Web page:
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Bank holidays – a beloved break or a business burden?

ThinkstockPhotos 101566814

From maypoles to Morris dancers, the May bank holiday brings with it an array of odd, and quintessentially British traditions. But if you own a business the sound of jingling bells might not be so welcome.

For many, the bank holiday signals a long anticipated day off, but for many businesses it heralds reduced orders and lost working hours.

2011 and 2012 sparked equal amounts of joy and outrage when extra bank holidays were added to the calendar for the Royal Wedding and Diamond Jubilee.

Admittedly 2011 had a total of 5 in a 6 week period, sparking claims of damage to the UK economy.

According to the Centre of Economics and Business Research (CEBR) ‘each bank holiday costs the UK economy £2.3 billion’. With a total of 9 bank holidays per year in England Scotland and Wales, they seem to be a rather expensive day off. 

In April 2012 the government proposed following Portugal's lead, who reduced their numerous bank holidays from 14 to 10, claiming that workers could not afford to take time off whilst the Portuguese economy was in such bad shape.

The CEBR predicted that scrapping our bank holidays could see an annual boost of £19bn for the economy.

However, the Department for Culture, Media and Sport estimated it as a £1.2bn loss to the economy, with an article in the BBC reporting ‘a broad margin of error … there could, in fact, be a boost to the economy as great as £1.1bn to GDP - or a loss of as much as £3.6bn’.

It seems the financial impact of bank holidays is incredibly difficult to measure and as Les Mayhew, professor of statistics at Cass Business School, puts it ‘...there's no easy relationship between having a bank holiday and the rate of GDP’.

He also articulates that it is important to distinguish between genuinely lost custom or just delayed spending as many bookings/appointments attributed to small businesses (think garages, hairdressers etc.) will be made for another day, working around the bank holiday opening times.

Furthermore, since the outrage and predicted plans of 2012, we haven’t heard anything more about scrapping bank holidays –  and it's worth remembering that, for some small businesses, bank holidays are some of the busiest times of the year.

Sectors such as leisure, tourism, food, and retail are just some reaping the benefits, with many expecting to see a rise in takings this month.

Businesses beating the bank holiday blues:

Ice cream vans & parlours

Whether you’re pulling up in your van or running an Ice cream parlour, selling luxury gelato or Mr Whippy, ice cream is always a popular summer snack and the mark-up on this frozen favourite is a lucrative perk..

With a van, all you need is the eye for the perfect pitch, a good grasp for food hygiene and a driving licence. Another bonus is you don’t have to wait for the customers to come to you – just work out where children and families are congregating and secure a prominent spot.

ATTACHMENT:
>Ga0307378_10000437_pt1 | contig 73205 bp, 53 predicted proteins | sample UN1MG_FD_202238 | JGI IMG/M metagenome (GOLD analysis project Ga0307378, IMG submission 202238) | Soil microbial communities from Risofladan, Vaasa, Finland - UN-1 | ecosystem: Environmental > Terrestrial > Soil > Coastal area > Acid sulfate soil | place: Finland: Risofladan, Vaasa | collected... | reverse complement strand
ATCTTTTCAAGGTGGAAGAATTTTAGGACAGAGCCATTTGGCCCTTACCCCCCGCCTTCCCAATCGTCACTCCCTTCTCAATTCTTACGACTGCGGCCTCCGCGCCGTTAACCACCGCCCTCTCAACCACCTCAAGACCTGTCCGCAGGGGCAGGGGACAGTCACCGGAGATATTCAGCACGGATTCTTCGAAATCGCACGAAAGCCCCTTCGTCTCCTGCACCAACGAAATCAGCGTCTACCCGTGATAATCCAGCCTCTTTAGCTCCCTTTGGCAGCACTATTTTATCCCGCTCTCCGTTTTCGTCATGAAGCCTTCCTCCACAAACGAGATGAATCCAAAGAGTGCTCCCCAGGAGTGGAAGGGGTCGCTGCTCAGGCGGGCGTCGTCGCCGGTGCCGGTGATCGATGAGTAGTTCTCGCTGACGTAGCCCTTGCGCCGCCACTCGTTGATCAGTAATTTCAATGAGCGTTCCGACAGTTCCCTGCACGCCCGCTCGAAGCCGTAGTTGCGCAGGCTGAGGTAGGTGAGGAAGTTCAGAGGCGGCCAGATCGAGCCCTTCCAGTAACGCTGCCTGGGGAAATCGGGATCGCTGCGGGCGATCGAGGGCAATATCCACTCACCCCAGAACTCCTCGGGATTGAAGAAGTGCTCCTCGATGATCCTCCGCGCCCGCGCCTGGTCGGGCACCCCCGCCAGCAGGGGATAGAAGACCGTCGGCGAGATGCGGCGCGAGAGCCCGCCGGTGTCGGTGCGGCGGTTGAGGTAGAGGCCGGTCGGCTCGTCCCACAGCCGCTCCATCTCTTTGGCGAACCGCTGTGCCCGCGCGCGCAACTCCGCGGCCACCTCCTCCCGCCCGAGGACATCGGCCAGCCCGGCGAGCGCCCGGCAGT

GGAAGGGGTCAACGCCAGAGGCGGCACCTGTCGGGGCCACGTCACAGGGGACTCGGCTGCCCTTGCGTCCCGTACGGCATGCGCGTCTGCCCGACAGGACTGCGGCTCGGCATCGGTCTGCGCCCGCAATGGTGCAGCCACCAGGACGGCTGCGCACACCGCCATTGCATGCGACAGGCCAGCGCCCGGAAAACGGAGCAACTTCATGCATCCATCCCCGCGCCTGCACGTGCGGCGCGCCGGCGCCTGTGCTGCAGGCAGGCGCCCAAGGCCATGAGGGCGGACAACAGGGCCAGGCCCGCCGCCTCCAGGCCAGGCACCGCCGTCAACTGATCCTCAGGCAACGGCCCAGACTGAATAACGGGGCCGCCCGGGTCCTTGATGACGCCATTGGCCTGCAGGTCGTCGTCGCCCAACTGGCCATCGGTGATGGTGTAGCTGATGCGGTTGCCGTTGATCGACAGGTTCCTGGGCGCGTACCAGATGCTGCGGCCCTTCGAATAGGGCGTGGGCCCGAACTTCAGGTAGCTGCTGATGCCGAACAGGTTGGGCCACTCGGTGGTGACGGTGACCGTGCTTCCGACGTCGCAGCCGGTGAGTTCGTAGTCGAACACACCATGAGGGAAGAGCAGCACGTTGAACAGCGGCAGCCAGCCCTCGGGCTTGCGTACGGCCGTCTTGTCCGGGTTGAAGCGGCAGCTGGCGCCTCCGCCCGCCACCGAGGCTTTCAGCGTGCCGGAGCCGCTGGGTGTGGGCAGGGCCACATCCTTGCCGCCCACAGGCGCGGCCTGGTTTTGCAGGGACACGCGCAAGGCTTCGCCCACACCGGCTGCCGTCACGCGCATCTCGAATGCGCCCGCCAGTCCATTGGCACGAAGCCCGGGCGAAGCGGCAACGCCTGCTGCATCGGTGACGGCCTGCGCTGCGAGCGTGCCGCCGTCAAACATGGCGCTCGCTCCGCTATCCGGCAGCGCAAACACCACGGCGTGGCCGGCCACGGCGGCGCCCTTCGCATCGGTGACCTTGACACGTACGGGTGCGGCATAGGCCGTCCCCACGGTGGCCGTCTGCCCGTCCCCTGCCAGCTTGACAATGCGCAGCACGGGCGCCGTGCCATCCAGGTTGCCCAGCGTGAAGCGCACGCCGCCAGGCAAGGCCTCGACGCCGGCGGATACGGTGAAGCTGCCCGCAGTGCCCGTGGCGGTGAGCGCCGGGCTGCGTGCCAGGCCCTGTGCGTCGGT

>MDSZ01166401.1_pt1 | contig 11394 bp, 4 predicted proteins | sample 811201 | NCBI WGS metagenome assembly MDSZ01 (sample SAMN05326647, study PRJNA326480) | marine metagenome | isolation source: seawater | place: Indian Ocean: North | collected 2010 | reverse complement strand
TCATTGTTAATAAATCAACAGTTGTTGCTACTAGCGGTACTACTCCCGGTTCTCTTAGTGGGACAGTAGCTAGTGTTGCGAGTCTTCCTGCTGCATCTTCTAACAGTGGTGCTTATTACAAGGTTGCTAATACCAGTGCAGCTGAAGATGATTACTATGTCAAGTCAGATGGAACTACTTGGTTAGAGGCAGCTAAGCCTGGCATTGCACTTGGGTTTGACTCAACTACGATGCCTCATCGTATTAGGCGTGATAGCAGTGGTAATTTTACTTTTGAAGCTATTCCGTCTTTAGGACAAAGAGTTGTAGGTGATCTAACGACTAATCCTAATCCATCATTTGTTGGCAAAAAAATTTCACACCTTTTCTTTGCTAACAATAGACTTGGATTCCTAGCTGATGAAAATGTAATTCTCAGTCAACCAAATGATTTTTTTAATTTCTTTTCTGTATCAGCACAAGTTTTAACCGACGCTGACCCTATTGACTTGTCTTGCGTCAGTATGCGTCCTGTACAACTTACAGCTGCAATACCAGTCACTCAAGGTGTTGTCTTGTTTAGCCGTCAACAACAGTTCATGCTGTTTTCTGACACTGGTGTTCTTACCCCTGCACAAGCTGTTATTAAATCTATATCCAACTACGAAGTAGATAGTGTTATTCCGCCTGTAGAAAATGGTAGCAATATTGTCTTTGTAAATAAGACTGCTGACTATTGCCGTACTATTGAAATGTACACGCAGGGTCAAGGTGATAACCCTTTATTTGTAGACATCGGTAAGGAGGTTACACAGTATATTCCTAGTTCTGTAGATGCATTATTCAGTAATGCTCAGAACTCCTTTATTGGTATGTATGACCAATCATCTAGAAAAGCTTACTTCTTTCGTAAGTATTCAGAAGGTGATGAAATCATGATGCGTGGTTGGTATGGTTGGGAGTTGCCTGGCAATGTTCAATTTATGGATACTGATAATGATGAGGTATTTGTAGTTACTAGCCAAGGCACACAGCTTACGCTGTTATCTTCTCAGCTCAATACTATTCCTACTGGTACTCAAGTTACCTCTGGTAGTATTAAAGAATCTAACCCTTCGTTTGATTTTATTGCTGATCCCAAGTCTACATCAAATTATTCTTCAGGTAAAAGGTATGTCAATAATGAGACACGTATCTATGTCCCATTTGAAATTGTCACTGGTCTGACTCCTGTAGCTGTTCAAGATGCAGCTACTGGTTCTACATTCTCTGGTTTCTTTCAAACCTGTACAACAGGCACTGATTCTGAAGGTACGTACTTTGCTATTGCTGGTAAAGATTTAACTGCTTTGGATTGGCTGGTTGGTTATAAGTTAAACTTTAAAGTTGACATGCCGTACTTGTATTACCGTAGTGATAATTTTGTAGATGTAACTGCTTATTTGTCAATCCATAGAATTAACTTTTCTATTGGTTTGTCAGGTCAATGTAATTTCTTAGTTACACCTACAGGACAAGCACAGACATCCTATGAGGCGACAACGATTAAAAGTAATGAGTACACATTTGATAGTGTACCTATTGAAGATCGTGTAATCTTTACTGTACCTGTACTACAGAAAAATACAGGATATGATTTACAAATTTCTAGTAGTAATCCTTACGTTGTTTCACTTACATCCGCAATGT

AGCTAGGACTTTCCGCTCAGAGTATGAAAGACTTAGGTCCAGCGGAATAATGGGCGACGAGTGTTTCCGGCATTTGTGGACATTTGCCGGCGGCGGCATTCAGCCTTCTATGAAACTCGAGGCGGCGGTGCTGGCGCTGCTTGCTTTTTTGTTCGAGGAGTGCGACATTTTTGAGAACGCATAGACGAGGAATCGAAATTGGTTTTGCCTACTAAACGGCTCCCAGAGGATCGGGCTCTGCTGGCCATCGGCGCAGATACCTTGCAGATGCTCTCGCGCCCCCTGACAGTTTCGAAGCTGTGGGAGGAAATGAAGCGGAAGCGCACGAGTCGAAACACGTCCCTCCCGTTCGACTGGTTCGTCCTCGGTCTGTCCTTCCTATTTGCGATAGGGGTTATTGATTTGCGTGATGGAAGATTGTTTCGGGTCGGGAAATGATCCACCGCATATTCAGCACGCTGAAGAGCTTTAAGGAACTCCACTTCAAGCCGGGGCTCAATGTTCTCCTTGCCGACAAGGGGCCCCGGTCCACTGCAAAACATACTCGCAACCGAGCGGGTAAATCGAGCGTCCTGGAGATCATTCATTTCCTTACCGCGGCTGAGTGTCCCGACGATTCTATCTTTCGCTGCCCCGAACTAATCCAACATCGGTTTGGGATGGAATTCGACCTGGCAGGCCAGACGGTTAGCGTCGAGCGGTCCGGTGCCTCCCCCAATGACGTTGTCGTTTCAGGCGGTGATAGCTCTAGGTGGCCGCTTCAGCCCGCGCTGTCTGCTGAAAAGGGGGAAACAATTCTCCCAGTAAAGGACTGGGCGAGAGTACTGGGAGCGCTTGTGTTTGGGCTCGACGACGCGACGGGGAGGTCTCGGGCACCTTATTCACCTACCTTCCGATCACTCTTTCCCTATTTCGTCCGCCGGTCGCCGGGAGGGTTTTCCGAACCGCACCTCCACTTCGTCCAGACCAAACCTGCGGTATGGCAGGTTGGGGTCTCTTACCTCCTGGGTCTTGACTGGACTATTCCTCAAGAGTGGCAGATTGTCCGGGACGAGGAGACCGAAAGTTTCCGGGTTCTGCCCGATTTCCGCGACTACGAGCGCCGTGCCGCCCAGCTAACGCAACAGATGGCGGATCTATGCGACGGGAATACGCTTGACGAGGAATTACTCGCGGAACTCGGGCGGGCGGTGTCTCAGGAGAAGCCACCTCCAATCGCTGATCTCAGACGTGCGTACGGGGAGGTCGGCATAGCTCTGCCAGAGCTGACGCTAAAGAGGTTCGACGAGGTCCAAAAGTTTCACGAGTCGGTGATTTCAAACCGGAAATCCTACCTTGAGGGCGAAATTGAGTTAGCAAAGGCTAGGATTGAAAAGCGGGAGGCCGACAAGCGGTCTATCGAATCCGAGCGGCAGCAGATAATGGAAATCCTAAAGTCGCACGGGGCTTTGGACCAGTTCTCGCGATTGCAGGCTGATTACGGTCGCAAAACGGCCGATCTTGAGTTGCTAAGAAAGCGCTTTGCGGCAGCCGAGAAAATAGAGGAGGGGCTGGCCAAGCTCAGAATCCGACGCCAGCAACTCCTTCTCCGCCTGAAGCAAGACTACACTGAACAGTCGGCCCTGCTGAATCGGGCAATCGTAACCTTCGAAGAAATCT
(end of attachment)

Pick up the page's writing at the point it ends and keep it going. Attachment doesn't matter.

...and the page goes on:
Needless to say, the unpredictable British weather can have a big impact on ice cream van sales but unless the whole summer is a wash-out, the sunny days keep the profit margins healthy.

Tea rooms

Whatever the weather, the Brits love a good cuppa and running a Tea room could be a viable business opportunity.

Tea rooms are the epitome of Britishness. However our high streets are filled with Americanised coffee shop chains, leaving a significant gap in the market for a more civilised refreshment stop.

Catering to an increased demand, recent years have seen the resurgence of traditional afternoon tea and a significant rise in the sales of speciality and herbal teas, making opening a tea-room a smart move .

Garden Centres

Garden centres are no longer just a day out for pensioners, or for green-fingered folk. You can now buy almost anything at your local garden centre.

Selling anything from farm foods to gifts and often with a café or restaurant, the experience has evolved into stress free shopping in a more peaceful environment than a shopping centre (and often with free parking).


The pub - one of Britain’s most loved institutions. You can guarantee that if the weather's good, the beer gardens will be bustling.

Bank holidays are one of the best times of year for the pub sector, as they generate profit on a Sunday night as well as throughout the day on a Monday.

So, whether your customers fancy a spot of pub grub, or just a beer, a bank holiday will ring with the sound of happy customers, and, thankfully, your cash register.

Outdoors activities businesses

Days out and Outdoor activities are an underestimated business opportunity.

Indeed, the England Leisure Visits Survey completed by Natural England states that the leisure sector generates £90 billion for the UK economy on a bank holiday alone.

In 2013 an impressve £73 million was injected into the economies of Devon and Cornwall over the bank holiday period.

So whether folk are heading down to the seaside, getting stuck into the garden, getting the family involved in outdoorsy activities or just spending the day at the pub, they will certainly be boosting the small business economy.


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